2024-03-20 13 Panel 9 Aerodigestive Clinical Case Presentations and Closing

Duration: 25:05 | Views: 0 | Likes: 0

Panel 9: Aerodigestive Clinical Case Presentations Moderator: Alvaro Pacheco (ENT), Speakers: Dana Williams (GI), Mike Rutter (ENT), Andressa Peixoto (Pulm), Kimberly Morris (SLP), Karen Goldschmied (SLP), Rodrigo Torres (Pulm)

New feature in test – chat with the transcript.

Feel free to ask anything specific to this page. Like “summarize the case presentation” or “What type of feedings were considered”. You might also add “Please answer in Spanish”

Click here if you need to clear the Chatbot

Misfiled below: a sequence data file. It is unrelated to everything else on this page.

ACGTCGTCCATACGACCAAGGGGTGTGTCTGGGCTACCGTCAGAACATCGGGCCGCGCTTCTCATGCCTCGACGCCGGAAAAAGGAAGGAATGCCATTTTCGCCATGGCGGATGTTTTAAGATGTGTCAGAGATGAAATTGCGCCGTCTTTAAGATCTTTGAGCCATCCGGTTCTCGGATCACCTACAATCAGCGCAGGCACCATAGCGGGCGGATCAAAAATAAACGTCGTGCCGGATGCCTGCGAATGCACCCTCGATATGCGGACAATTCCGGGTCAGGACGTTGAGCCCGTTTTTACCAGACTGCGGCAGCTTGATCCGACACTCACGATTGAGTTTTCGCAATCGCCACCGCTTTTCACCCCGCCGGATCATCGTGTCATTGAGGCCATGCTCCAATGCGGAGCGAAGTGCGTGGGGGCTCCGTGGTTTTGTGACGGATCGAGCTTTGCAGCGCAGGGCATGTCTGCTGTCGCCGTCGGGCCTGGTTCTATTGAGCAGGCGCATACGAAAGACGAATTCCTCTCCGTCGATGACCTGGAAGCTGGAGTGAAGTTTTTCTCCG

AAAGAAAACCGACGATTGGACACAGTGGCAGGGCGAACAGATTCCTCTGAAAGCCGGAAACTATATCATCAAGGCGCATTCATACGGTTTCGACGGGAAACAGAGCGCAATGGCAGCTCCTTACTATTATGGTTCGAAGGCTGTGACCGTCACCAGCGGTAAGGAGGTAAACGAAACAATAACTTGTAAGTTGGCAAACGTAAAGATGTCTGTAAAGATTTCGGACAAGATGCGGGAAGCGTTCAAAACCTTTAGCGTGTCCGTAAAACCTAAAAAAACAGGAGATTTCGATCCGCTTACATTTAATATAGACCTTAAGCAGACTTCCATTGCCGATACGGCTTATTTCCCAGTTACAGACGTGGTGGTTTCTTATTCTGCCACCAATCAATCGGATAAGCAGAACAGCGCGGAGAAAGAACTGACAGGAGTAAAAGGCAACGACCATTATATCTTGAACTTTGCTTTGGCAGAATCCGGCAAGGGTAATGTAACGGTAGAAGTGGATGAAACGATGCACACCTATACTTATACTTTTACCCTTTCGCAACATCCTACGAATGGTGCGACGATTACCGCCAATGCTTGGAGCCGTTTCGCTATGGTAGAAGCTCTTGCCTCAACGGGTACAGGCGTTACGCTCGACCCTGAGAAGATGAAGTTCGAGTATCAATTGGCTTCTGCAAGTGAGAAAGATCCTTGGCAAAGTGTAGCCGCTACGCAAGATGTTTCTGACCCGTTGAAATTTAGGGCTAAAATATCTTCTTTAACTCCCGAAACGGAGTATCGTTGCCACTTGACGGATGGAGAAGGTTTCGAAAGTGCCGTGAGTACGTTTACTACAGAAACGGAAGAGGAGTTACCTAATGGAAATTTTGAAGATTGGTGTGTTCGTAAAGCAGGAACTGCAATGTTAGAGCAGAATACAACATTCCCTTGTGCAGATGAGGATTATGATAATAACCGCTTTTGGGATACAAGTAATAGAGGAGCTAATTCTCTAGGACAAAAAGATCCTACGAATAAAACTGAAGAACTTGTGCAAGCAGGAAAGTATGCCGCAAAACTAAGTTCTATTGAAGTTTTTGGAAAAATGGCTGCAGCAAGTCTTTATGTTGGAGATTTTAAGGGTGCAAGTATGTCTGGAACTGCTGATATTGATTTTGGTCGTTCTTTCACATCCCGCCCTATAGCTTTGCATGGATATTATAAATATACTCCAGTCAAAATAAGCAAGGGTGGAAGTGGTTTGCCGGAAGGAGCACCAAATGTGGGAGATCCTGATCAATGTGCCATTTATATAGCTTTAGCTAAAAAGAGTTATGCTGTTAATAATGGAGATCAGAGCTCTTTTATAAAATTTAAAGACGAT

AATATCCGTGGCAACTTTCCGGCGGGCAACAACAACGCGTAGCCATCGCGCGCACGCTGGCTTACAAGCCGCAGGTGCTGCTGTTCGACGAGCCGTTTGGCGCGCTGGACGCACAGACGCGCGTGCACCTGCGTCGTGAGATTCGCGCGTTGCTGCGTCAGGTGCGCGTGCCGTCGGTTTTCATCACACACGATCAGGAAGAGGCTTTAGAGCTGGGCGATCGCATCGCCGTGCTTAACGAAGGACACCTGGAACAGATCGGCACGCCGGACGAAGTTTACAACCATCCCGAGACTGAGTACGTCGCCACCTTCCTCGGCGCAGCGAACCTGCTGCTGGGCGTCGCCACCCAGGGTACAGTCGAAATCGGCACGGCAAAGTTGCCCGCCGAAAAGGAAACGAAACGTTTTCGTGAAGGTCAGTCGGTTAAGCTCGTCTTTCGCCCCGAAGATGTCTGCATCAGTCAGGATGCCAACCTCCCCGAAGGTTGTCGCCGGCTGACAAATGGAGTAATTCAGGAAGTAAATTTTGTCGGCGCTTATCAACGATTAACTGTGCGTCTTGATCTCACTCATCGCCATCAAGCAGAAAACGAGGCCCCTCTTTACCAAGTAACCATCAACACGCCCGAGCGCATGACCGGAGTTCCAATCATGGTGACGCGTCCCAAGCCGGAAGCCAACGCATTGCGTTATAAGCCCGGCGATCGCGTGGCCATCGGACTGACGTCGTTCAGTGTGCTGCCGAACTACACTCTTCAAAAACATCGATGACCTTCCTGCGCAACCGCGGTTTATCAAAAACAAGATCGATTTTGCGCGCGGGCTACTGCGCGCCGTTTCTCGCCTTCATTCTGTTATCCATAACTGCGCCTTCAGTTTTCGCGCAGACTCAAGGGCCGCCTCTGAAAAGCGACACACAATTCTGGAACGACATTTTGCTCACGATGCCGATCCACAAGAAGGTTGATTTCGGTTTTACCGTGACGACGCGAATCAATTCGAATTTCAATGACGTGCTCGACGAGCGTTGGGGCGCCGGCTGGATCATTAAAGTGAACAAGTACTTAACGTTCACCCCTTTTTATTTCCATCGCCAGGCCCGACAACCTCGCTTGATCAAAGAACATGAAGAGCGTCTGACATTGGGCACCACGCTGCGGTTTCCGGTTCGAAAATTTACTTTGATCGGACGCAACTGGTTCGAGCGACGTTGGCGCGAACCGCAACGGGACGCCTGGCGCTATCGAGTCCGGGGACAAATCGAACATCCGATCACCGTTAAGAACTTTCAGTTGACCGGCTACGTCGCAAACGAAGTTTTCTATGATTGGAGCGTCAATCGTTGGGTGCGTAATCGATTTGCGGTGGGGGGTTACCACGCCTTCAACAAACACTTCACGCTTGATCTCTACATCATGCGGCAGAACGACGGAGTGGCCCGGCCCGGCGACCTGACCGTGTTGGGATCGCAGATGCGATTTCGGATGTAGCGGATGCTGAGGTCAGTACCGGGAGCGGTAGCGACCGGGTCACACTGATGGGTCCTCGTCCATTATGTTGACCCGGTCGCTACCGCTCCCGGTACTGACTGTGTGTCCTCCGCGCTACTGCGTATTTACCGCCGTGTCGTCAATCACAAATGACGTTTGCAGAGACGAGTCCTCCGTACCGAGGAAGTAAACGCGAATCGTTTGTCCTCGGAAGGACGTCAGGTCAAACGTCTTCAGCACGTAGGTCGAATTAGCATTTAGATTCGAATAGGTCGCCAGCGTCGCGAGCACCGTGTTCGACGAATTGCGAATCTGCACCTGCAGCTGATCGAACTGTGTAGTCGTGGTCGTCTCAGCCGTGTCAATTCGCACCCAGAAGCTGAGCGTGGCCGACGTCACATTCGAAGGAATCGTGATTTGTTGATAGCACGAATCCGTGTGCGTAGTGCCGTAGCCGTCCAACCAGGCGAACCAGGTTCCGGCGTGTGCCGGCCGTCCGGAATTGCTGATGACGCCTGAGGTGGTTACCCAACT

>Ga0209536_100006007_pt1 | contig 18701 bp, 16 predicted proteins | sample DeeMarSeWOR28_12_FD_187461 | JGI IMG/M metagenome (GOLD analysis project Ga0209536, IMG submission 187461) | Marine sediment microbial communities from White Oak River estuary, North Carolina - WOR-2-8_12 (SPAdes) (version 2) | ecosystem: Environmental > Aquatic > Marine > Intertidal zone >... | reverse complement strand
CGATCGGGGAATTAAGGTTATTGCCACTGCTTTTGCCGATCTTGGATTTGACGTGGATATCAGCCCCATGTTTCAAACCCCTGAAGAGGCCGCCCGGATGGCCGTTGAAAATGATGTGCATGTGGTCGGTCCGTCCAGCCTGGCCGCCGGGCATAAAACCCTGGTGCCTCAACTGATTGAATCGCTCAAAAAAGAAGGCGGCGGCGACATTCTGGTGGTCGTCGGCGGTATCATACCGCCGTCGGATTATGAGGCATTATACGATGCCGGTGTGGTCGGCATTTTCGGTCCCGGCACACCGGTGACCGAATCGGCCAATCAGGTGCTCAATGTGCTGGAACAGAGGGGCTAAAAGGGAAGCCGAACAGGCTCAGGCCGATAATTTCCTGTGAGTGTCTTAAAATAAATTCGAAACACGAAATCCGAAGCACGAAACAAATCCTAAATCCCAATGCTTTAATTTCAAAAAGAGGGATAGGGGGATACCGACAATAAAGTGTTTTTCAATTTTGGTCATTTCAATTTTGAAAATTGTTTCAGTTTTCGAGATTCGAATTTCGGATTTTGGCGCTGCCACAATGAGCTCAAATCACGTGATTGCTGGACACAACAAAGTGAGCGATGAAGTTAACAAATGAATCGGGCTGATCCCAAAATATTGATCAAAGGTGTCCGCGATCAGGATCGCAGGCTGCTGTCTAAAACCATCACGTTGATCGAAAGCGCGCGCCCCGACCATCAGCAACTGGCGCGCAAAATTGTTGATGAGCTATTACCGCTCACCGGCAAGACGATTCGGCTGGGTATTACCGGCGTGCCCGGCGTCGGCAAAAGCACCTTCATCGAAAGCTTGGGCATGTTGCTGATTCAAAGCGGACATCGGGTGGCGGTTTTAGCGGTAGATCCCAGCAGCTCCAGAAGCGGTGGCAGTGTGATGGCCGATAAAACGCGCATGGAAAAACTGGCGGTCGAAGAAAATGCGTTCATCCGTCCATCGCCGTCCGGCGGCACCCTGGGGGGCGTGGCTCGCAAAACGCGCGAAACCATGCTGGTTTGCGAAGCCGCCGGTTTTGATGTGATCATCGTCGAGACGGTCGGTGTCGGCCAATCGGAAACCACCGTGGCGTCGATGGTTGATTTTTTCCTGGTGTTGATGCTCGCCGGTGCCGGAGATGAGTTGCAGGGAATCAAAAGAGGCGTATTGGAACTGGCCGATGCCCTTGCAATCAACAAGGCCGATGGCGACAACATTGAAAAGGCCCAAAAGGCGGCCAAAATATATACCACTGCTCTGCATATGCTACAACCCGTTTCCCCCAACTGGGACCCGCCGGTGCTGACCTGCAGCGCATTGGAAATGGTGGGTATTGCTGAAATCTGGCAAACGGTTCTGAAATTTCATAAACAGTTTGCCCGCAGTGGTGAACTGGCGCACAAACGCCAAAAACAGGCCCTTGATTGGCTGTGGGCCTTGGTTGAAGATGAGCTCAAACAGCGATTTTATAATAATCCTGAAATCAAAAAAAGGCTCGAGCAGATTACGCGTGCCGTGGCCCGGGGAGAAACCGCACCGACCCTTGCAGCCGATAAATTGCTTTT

>> So this is the panel. Andres, please, can you come up? We don’t have — okay. This is the panel. We’re going to go very fast because we only have 27 minutes left. So maybe we’ll leave one case behind. So we’re going to present some cases and we want you to participate. So we usually tell everybody to put your phones down, but this time we want you to take out your phones and scan that QR code so you can participate in the panel with us. We’re done? Okay. We’ll move on. So we are going to leave this first case behind because we won’t be able to do that. We’ll go for the next one. And this next one will be presented by Kimberly. You want to present from there? Okay. You’re going to come here? Okay. Come here. No, we won’t be able to make both. >> We’ll just do this one. Sounds good. >> I’ll stay here because I have to do the whole thing. >> Of course. Okay. There we go. Perfect. Okay. So we’re going to go briefly over this patient. This is a patient who was born in Saipan and was a preemie, 31 weeks, Noonan syndrome, had an ASD and severe laryngomalasia. Ended up needing intubation for a while and then eventually a tracheostomy when we could not decannulate, eventually needing a G tube as well. And then was discharged at six months of age on a ventilator and needed to go to a pediatric nursing facility. We saw that patient in our aerodigestive outpatient clinic at six and a half months of age. Okay. So before we get into management of this patient, what else would you like to know about this case? >> It’s a free word. You can type in whatever you would like to know. What else would you like to know about the case? >> Okay. Are we good? Okay. Yes. >> So we have a question that — something that repeats. And that’s probably a question by pulmonologists. They want to know about the vent settings. Why would this be important, Dr. Peixoto? Why would the ventilation settings the patient is in would be important in this case? >> The most important in this case is investigating symptoms about wheezing, cough, chronic wet. How can I say this in English? Sorry. We need to do exam. So such as CT, scan. >> So in regards to how the patient was feeding, we were not doing any oral feeding at the time. We were not able to do any use of a speaking valve, swallowing valve, one-way valve, all the things that we’ve described over this conference because of secretion management and because of upper airway access. Remember that’s why he ended up needing a trach was because of his severe laryngomal aesia. We were doing just some conservative tastes but mostly secretion management. As far as his vent settings, he was on pretty — I don’t remember the exact specifics of that, but pretty conservative vent settings and not a lot of lung disease. It was mostly from being premature but improving over time. There was no failure to thrive. He was growing okay and we were able to have him on bolus feeds as well. So if you want to go ahead and answer, what would the goals of the aerodigestive team and children with tracheostomies be? When you approach these patients, where do you start? If you have a patient on a vent and feeding and I’ll let you go ahead and ask. Decannulation, yep. People are shy. Good. Looks like informing the family, making sure we get what their family goals are, figuring out what a safe airway would be. So we’re looking at airway management, weaning the vent and the question is what do you start with? Does anyone from the panel have any input? Where would you start with this patient? I think that it is important to analyze the safe of the airway mainly for the good attention of the whole team, yes, and in the future in the family. And maybe to analyze the possibility in, I don’t know this is a conflict question, but I think that the speaking is possible in includes in a very low children. Speaking about? Yes, speaking about. Sure. Yes, go ahead. Two words, burden of care. Burden of care. We can do so many things and all that words there that I think an AD team with checkers to me everything involves in burden of care. And in that realm, I’d like to know what is the family’s wish? What is their goal of care right now? And that honestly is one of the biggest things, right, as we talk of burdens of care and being partners in care with the family. And so for this family who is from Saipan, they want to take their kid home. They can’t even have their kid living with them right now. They’re visiting every day. And so trying to figure out what are the first steps that we’re going to do to get the patient thriving. And he was beginning to, but then quality of life and quality of life for the family to go back to their home. And so as an air digestive team, we looked, oh, we’re getting more. Yeah, we’re getting more answers. Perfect. So it’s not only decannulation, which is the most frequent answer, but also feeding. That’s what we do at the air digestive team, right? Safe feeding, decannulation, and to lower the burden of care for the family and for the patient. So, yeah, it wasn’t letting me go before. You have to get there. To here? Oh, actually. Yeah. Okay. That’s fine. Perfect. Okay. So as a TRAC/AS arrow team, we were looking at, we want to make sure that we ensure all potential candidates that are going to be able to ensure all potential candidates that are being identified for a speaking valve or swelling valve, one-way valve. This patient was not a candidate. Couldn’t, even in line with the event, his upper airway access was not able to be able to exhale through his upper airway. So we tried that, but we then targeted vent weaning. We tried to make sure, we really want to make sure that we’re optimizing the pulmonary health. So we targeted secretion management and then making sure that we can progress feeding and swallowing skills. For this patient, it really was targeting vent weaning because from a burden of care standpoint, that’s the biggest thing. So what are the steps that are needed to get that patient home? Do we know why he was in ventilation? From just being premature, bronchopulmonary dysplasia. But again, it was on really low vent settings and we were able to wean the vent pretty quickly and that’s what we targeted first. I mean, this kid is a Noonan and generally I don’t trust Noonans and a lot of them are pulmonary hypertension, a lot of them have underlying cardiovascular disease and sometimes it’s better to just have a trach. And that was the question. Are we going to, we knew that there was, as the patient grows, are we going to have to do any airway surgery? But to start, it was just stabilizing the patient and he became stable off of the ventilator. But then it became, what do we do? How are we going to get that patient home as they’re getting older? So we did wait, just like you said, we wanted to make sure we trusted the stability of the patient. And then when he was 14 months old, he ended up going under a staged cervical tracheoplasty for the stomal collapse. He was still having really difficult airway exposure. We had been progressing from a feeding standpoint and he was able to start doing some tastes, he started drinking, but we still needed to get this patient home. The mom kept saying, what are we going to do? So she couldn’t go home, he couldn’t go home to Saipan with a tracheostomy. This is an image of what would happen just at rest with his breathing. And most of his obstruction was because of his epiglottis. So would you do an epiglottis pexi based off of everything that we have been saying so far? >> I don’t necessarily do, but recommend. >> Oh, recommend, of course, not personally, nor am I. Looking at the whole profile of the patient, do you think that that would be helpful in advancing care and what else would you think about? >> Okay, so most people say yes. Any input from the panel? >> My experience with Noonan’s is that when you operate on their larynx, it never, ever goes quite as well as you thought it should go. But I would definitely try, but a lot of this is about counseling the family. And so I would tend to try and under-promise and hope I could over-deliver. >> Are there any other barriers to vent weaning in this patient that we should consider before this? >> No, so at this stage, he is off of the ventilator and we just can’t get him decannulated because of his upper airway. We tried valves, he’s waited time, and it’s really his upper airway access and just that prolapse with his epiglottis. So we needed to figure out what we were going to do. But the question is, in the meantime, he’s progressing feeding-wise and the family was really starting to be able to interact with him more. He was more a part of meal times. He was getting a portion of his nutrition by mouth now and starting to progress. But we still need to be able to get the kid home and that is mom’s still biggest goal. So if you — most of you answered yes. And if you did, would you do a swallow study before you actually do the epiglottic PEXI or recommend it, not do personally? Okay, interesting. Going down. One question. Does it matter which study? I was going to say that, yeah. And so I — that’s another question. Which would you do? Because you get different information from both. In this case — I’ll speak to this. In this case, we ended up deciding to do a video fluoroscopic swallow study. We chose that for the purpose of understanding where his true physiology of his swallow was. If you think about what you’re going to do with an epiglottic PEXI, you need to understand a few key things and that’s what we looked for. Was one, timing of a swallow. So was he initiating at the molecular space or at the puroform sinuses? And if you’re initiating at the molecular space, you’re going to be way less at risk for aspiration when you’re tacking up that epiglottis. If he persistently had a delayed swallow, then he would be more at risk and we would need to determine what strategies could help him initiate a little bit higher up. The biggest thing that we wanted to look at for predicting how his swallow would change or not change was his laryngeal elevation. So that approximation of your arytenoids to the epiglottic pedial, that is your core of airway protection. Whether or not a bolus is going that way or not. Whether you aspirate or you don’t. If you have a column of air that’s in that space and you go to swallow, then now you have an extra risk factor with your epiglottis that’s tacked up. And so those were the two main things that we were looking at. Not to necessarily say that we could or couldn’t do it, but to let family understand what we would predict, how his swallow may change. And if we were going to do surgery, what we could do ahead of time to say, oh, this is what we would expect when we do this surgery. So post-op, this is how I might treat you and continue to be on an oral diet safer. Can you comment on the percentage of energy that this child is receiving by G2 prior to this procedure? Yeah, so he, we were not, it was about 30% by mouth and the rest through the tube. Yeah. And a lot of that was not all pharyngeal. It was oral efficiency. He was aversive for a long time, but that’s where we really wanted to understand the swallow function. So what we could anticipate. What if we would have done a very bad swallow study? And no epiglottal plexi? I would still do it because it might actually improve. I mean, he’s actually aspirating his epiglottis most of the time. So. Yeah, and that’s one of the things us as surgeons think if we aren’t really going to change what we do after the test, then maybe doing the test is not going to drive us too much except for being able to tell the family what to expect. And also not just whether you do the surgery or not, but how can we maintain oral intake and engagement post-op? We’re not going to do a swallow study immediately post-op. It’s not fair to the patient. You’re going to get false results. And so does that mean you don’t feed the patient post-op? No, but if we can understand what their swallow was and say he had really poor laryngeal elevation and a really delayed swallow, we could then be looking at whether it’s thickened liquids, different bolus sizes, and maybe we start there clinically post-epiglottic plexi so we can keep them practicing before we can do a study. So this is the swallow study. Are we going to actually play or are we going to do a study? It was earlier. Uh-oh. There we go. Okay. So you can see he has pretty timely initiation, initiating at the molecular space. And on this one, we did larger boluses to test him. He would take small amounts, but I wanted to see truly what would happen if he got a larger bolus and he was able to handle that. And so we knew that we would probably have to control bolus size post-op, but that we could probably start with thin liquid. And we did tell the family potentially he might need to go on to thickened liquids, but we were confident that we would be able to keep progressing him orally. This is an image of what it looked like preoperatively. Pretty poor visi- pretty poor exposure. For all the non-surgeons, this is what they did. We’re not going to go into depth, and this is an example of the actual procedure to get better opening. It’s coming. There we go. And then this is the after image. And then we did a post-operative phase. We didn’t need to do another swallow study because we already knew pharyngeal function. We weren’t expecting pharyngeal function to change with just opening the airway up more. So we wanted to do a phase and understand. This is immediate- not immediately after, maybe a week or two after. That was the first step that we wanted. And this is the post-operative phase. You can see how the anatomy changed. Initiating at the molecular space, we would have to compensate a little bit with bolus size, but did pretty well. This is the swallow study because if we were going to advance and send this patient back to Saipan at some point, we wanted to make sure when he’s challenged, how’s he going to do and how can we guide the parent even in advancing his diet. And then larger amounts. Right before the swallow had some penetration because he had an initiative, but when he initiated, he got full laryngeal elevation and airway protection. You didn’t have the trach at the time, right? This is after, yeah, this is post, yeah, yeah. This is post epiglottopexy. Yep. And this is him in clinic as parents started progressing or the mom started progressing with some solid food and engagement and him happy and getting ready to have a plan for advancing PO and going home to Saipan. Okay. Any comments? No comments? You want chips? Why always chips in America? The first food you give the children. All right. So we made up for the time five minutes early. Thank you very much for this day. It was amazing. I’m going to leave you with our Supreme Leader, Dr. Brigger. He’s going to talk to you for a little while. [ Applause ] >> All this extra time. Wow. I should have known without borrow up. So can we switch to that last slide? All right. So this concludes the program, at least for the aerodigestive part. This has been really exciting today and I really just as I look out here and have seen over the course of the day, seen our discussions run a little bit long, run a little bit short, work our way through, but really it’s the interaction is what this is all really about. So I think from housekeeping standpoint, we’re headed to the 17th floor, I believe. Is that where the cocktail reception is? I think it’s the 17th floor. That’s going to start up here next. Tomorrow obviously impact kicks off. And I want to just take a couple moments here just to really thank the sort of the all the people that sort of made this come together. There’s a lot of people in the room who really put a lot of time to this. And so when it came to the program, this was something that really came down to certainly Alvaro was a big part of it about bringing this collaboration between these two programs. Kalyn Johnson, Jeremy Prager, Carl Larson, Christopher Wooten, you guys really, really appreciate all the work that went into putting such a great. And I also want to thank just the executive board overall of the and the aerodigestive board and just all the people involved who come here and have made a point, even the people from afar, the fact that we had 25 people just jumping in on zoom for everybody, there will be links mailed to you. This has all been recorded, you’ll be able to watch it at any point. And I really want to just sit back and thank the vision of impact. And so Alvaro and Patricia, is Pato here somewhere? I see somewhere we really appreciate coming together and having the vision to bring this and really allow us to bring the arrow word. And I’d love to invite everybody here who is not a member to please join, check out our website and we’ll go from there. I’m looking forward to the next couple of days because I think it’s going to be great. Thank you all. [APPLAUSE] (audience applauding)